Indeed, while Green’s emergence and apparent comfort within the Sepultura dynamic were certainly clear on Nation (if only slightly present on Against), it wasn’t until Roorback that he clearly felt fully comfortable bringing his own influences into the mix. As the album continues, Green sounds more and more like a charismatic frontman in his own right, not simply Max’s replacement. From the staccato bursts of “Godless” and “Corrupted” to the mid-tempo lurch of “More Of the Same,” Green consistently turns in performances just as aggressive and unique as his predecessor; furthermore, on songs like “Urge” (a rolling, punishing thrash excursion) and “Bottomed Out” (a murky, churning slow cut with, of all things, acoustic guitar), he successfully integrates something into the band’s sound Max Cavalera never could: melody. Green’s slightly-nasal baritone fits neatly over Kisser’s intricately aggressive guitar arrangements, recalling Bad Brains vocalist H.R. circa I Against I, adding the precise ingredient to separate the new Sepultura from its new incarnation.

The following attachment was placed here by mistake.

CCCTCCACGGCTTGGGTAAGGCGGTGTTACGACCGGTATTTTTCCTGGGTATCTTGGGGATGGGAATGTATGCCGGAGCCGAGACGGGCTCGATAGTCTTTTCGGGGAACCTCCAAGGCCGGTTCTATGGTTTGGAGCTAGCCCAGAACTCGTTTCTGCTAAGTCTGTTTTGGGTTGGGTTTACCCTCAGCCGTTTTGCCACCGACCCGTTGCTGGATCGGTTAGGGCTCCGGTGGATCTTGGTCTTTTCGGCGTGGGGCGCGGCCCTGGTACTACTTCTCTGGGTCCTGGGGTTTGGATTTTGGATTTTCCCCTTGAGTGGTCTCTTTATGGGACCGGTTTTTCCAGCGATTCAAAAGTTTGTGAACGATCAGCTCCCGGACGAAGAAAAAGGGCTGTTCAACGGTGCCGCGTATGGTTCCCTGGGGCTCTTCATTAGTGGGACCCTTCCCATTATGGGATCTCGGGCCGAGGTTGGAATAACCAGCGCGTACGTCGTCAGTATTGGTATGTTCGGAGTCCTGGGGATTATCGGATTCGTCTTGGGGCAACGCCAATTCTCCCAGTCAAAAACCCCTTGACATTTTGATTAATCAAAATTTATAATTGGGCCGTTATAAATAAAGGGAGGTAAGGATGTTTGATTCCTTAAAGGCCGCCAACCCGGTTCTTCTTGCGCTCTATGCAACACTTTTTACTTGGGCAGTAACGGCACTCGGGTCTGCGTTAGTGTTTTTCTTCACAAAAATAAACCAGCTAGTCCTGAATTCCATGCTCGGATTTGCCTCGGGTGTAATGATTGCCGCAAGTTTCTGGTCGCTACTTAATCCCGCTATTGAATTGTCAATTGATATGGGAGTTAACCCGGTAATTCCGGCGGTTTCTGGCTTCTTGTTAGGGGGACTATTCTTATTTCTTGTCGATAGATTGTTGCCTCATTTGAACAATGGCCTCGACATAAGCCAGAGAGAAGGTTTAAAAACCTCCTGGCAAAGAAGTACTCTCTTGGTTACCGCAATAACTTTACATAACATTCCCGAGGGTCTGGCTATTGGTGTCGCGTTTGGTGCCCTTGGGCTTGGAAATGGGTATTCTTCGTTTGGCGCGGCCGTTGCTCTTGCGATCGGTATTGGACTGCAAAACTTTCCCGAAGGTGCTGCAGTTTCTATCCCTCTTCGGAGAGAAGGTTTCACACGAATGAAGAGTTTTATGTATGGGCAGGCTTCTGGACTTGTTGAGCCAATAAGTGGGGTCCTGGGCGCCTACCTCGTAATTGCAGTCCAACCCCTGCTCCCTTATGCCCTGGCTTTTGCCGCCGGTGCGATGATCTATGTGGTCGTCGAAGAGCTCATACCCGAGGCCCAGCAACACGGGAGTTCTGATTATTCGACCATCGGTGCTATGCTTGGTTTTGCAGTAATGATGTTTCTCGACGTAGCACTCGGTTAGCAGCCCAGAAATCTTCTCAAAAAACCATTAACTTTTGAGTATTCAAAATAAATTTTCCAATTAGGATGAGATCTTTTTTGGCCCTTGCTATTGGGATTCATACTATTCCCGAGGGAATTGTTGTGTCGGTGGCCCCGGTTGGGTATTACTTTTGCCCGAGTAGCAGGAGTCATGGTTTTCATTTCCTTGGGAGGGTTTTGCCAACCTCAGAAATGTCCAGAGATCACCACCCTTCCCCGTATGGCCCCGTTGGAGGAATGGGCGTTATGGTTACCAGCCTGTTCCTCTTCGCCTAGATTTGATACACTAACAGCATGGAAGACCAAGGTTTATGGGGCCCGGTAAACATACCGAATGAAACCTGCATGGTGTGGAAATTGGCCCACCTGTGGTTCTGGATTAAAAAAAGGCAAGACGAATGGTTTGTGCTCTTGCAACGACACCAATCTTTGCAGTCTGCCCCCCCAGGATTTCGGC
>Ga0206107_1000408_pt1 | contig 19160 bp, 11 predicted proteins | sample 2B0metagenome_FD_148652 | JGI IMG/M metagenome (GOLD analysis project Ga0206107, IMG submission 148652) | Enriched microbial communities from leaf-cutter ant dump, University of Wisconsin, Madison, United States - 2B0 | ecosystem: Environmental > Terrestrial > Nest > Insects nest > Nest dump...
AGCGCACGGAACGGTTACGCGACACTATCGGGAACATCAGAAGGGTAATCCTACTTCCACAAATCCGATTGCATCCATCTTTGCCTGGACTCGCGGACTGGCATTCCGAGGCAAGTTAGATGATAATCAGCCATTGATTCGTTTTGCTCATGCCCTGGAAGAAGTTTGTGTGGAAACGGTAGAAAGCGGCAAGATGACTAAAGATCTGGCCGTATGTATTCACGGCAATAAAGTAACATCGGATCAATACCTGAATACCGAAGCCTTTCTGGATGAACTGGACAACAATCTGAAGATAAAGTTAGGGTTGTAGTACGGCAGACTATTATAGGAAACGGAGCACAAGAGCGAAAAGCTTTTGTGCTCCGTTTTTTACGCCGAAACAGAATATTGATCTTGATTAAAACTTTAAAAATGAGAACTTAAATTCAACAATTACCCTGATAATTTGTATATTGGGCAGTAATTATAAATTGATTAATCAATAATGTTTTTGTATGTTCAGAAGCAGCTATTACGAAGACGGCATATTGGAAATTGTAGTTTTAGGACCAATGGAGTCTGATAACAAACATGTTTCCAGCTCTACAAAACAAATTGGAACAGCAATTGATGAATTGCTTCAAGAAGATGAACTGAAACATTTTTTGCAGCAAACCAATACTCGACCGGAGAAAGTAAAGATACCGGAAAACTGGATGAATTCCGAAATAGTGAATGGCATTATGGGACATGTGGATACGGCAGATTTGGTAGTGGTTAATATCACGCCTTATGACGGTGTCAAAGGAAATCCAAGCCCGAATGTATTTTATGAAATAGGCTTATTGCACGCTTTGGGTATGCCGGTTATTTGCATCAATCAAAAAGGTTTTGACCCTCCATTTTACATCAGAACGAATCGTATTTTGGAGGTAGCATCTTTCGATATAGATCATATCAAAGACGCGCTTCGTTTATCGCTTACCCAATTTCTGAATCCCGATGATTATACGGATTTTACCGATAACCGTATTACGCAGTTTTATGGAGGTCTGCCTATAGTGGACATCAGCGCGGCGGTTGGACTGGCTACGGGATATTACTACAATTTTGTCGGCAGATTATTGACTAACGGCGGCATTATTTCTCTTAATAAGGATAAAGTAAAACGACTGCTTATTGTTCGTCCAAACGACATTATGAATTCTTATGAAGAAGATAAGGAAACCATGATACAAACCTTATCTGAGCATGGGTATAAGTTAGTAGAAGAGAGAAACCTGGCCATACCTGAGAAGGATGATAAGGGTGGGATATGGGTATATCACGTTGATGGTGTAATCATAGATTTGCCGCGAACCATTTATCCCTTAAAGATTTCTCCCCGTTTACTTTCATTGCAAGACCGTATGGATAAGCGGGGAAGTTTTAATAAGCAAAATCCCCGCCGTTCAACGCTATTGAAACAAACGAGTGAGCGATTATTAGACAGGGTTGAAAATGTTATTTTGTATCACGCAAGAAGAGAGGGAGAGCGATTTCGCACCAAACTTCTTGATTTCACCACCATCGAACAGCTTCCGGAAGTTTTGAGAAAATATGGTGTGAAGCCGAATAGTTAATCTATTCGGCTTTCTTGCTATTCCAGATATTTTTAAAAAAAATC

Versatility aside, however, the band is still at its best when hitting hard and fast. “Apes Of God,” the album’s third track, is easily its best. Beginning with a slow swell of guitar and keyboard noise, the song properly begins with a thunderous Igor drum explosion before settling into a mid-tempo groove. Green joins Kisser on guitar, alternating between thrash riffed choruses and doom-y verses as he roars his vocals, before the song pauses and begins a slow breakdown clearly inspired by Green’s hardcore punk past.